MENDON, Mo. – After the derailment of an Amtrak train killed four and injured roughly 150 people on Monday, it is now known that safety improvements had been approved but not implemented for the site.
Meaning, the crash may have been completely avoidable.
The Chicago-bound train collided with a dump truck that was on the tracks at around 12:40 p.m. near Mendon, Missouri, causing seven of the eight cars on the train to derail and fall over, killing the truck driver and three train passengers.
Much of the blame for the accident has been put on the crossing and its lack of lights and standard safety measures. In addition, the intersection sits on a bend where visibility of incoming trains is restricted.
While looking into the cause of the derailment – and why the desolate crossing had no lights or safety measures put in place for crossing traffic – Kansas City’s KMBC 9 Investigates found the intersection had actually been approved for safety improvements in the Missouri Department of Transportation’s 2022 State Freight & Rail Plan.
Safety upgrades slated for 2022 included the installation of lights and crossing gates at the intersection – measures that many believe could have prevented the tragedy. However, the scheduled improvements had yet to commence at the time of the accident.
“We’ve tried for the last two or three years to get the railroad to fix this approach,” Chariton County farmer Mike Spencer told KMBC on Monday. “I was afraid this was going to happen to somebody that was not really familiar with the crossing and how to approach it.”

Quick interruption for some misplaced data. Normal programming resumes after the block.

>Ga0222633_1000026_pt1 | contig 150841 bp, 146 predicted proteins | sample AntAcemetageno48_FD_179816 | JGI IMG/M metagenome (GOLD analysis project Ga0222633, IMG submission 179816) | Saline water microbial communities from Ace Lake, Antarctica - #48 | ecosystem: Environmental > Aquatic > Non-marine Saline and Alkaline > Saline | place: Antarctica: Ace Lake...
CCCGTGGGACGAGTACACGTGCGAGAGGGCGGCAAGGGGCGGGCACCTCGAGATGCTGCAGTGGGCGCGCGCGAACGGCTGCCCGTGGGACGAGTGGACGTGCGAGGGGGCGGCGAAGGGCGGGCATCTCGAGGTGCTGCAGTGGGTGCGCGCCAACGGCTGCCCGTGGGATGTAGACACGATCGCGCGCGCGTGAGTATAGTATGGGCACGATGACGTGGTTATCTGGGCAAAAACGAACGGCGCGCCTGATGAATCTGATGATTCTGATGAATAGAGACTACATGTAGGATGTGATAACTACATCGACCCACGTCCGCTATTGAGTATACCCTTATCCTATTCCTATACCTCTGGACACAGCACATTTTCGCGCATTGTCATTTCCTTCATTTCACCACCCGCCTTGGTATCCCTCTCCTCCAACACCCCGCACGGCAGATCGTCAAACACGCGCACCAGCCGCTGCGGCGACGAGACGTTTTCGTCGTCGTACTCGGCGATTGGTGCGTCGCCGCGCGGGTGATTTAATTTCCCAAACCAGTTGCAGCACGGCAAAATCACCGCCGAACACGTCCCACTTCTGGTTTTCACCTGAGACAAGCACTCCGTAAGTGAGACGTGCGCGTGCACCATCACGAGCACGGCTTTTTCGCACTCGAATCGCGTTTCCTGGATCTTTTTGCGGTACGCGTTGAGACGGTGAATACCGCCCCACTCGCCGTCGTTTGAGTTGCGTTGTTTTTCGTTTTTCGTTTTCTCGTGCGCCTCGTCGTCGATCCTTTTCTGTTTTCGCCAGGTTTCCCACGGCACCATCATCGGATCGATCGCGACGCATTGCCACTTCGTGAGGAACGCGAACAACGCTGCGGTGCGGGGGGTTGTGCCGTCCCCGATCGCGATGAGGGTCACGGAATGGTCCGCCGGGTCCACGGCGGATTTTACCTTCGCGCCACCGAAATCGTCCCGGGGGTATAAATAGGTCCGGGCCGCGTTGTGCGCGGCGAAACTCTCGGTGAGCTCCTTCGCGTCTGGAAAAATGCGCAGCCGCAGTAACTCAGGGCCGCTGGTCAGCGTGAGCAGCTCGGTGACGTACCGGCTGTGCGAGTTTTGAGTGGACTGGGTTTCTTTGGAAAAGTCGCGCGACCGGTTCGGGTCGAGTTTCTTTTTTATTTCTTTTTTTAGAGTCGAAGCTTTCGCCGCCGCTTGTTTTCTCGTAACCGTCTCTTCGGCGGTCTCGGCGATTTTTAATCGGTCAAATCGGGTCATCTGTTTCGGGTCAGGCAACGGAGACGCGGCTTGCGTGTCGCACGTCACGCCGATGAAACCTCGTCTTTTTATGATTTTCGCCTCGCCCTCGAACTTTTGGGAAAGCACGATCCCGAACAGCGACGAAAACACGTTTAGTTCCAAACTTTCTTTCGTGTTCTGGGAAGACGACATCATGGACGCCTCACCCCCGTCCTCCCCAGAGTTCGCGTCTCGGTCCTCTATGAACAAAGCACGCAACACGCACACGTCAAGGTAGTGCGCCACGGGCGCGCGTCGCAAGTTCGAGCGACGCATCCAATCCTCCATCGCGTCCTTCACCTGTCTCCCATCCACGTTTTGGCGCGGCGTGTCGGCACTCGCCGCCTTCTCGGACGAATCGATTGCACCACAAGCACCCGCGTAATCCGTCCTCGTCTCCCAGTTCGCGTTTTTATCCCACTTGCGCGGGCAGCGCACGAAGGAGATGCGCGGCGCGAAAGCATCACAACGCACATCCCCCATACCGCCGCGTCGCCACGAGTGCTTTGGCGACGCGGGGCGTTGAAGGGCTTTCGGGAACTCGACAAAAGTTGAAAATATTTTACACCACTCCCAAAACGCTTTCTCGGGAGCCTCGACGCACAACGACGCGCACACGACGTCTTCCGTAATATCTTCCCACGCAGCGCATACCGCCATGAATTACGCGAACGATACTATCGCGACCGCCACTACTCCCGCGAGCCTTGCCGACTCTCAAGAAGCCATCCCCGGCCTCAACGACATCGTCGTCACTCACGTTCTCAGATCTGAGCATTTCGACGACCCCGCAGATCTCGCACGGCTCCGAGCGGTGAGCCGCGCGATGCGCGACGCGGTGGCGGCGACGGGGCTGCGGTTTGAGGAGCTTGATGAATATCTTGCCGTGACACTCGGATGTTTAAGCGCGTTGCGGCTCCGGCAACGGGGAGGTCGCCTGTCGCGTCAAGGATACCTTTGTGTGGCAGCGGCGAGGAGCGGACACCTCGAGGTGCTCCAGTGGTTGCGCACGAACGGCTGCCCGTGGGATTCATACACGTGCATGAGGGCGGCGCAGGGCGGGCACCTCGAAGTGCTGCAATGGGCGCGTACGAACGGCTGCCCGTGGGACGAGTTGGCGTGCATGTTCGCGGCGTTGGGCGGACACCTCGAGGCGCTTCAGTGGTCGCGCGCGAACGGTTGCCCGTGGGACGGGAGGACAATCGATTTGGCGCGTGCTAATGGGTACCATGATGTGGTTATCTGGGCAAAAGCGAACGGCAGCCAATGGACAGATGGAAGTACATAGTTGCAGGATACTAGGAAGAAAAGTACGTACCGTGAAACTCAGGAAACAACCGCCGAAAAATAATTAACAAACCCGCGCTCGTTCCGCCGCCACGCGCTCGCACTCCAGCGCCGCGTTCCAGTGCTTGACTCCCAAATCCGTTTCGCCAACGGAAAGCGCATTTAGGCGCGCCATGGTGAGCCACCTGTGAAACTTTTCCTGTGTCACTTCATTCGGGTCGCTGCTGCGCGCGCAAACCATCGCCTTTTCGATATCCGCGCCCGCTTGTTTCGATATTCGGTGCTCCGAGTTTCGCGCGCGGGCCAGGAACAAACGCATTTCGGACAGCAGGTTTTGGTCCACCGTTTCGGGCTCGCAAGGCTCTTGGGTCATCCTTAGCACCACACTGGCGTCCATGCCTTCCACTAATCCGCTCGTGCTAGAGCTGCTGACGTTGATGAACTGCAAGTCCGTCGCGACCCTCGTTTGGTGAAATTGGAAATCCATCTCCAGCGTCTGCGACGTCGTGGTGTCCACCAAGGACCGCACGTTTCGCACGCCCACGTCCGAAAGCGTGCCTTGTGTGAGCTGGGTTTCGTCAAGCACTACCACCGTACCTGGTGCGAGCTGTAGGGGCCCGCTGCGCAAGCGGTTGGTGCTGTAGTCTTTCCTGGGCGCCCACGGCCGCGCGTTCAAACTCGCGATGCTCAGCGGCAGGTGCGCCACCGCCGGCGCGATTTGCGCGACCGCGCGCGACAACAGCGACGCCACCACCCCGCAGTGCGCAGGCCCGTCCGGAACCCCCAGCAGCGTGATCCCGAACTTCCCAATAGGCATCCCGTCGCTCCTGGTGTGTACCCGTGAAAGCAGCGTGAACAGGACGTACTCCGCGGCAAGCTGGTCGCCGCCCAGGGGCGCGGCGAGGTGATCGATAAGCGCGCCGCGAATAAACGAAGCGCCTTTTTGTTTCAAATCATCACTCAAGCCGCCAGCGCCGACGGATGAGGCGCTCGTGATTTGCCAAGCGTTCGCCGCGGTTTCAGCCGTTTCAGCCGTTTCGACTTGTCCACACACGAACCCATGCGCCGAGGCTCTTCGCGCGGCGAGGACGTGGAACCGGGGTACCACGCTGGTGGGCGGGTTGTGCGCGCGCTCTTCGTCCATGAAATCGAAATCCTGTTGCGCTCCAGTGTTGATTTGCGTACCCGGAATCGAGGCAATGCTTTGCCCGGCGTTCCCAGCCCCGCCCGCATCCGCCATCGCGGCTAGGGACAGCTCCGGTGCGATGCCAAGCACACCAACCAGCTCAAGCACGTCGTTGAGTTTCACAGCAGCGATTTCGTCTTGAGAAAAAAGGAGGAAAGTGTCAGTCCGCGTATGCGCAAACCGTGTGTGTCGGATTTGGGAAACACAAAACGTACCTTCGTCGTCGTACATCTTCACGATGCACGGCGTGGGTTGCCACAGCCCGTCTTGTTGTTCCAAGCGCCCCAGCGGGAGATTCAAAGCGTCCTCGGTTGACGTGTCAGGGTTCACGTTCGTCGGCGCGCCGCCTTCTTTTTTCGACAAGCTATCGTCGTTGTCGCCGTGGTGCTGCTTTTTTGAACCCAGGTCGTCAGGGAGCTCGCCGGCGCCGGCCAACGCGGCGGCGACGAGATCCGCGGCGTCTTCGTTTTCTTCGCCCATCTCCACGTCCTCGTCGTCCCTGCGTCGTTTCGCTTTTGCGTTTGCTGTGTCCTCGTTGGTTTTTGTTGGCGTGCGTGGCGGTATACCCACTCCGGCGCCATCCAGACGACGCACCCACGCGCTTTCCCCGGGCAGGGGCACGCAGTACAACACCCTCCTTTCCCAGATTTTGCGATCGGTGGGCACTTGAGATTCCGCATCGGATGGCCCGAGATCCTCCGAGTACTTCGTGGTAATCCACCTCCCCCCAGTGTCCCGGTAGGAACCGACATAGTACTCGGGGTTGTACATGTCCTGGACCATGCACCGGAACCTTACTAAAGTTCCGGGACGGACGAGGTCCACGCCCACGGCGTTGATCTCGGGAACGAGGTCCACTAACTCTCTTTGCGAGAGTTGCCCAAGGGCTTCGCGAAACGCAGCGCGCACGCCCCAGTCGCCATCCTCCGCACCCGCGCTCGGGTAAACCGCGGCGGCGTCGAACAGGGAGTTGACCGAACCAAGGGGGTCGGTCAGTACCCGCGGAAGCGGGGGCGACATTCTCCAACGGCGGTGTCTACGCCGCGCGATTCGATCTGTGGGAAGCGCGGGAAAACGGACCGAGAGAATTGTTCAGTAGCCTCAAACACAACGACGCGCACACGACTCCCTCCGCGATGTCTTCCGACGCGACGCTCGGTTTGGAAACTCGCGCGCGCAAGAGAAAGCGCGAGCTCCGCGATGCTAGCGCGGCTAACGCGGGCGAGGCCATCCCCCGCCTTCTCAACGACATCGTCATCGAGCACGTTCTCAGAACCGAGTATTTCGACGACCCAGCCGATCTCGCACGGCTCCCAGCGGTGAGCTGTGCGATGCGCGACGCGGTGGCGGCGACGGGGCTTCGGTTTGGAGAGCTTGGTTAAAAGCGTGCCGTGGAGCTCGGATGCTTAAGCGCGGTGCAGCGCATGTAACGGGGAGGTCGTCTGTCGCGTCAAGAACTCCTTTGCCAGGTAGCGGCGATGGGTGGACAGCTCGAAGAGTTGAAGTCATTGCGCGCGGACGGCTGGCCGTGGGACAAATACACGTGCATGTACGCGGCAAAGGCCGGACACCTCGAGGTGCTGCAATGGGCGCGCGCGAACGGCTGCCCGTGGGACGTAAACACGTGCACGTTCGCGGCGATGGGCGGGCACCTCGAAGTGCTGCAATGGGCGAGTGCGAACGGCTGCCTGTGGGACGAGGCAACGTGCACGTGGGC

MoDOT Communications Director Linda Horn said department staff had reached out to BNSF Railway to begin a diagnostic review of the intersection in early 2022 to see which safety measures were needed. BNSF spokeswoman Lena Kent said nothing came of it, and a date to complete the diagnostic reviews was never set.
“It is a process, and MoDOT would be the lead agency to coordinate with all the parties,” Kent told KMBC. “We could not move forward with additional crossing warning devices until a diagnostic had been set up and all parties agreed to what warning devices would be installed.
“Once that is determined, then the devices would need to be designed, built and installed. All work to the approaches would be in the county’s jurisdiction.”
Attorney Jeff Goodman, who has represented families involved in Amtrak crashes across the country, says the dangers of the crossing were well-known throughout the community, even before the accident.
“All of the eyewitness reports from the people who would travel through this crossing on a daily basis indicated that there were blind spots and that visibility was a challenge,” Goodman told KMBC. “That is exactly the type of crossing that needs extra protections.”
According to a U.S. Department of Transportation Crossing Inventory Form, trains can travel up to 90 mph through the Mendon-area railroad crossing.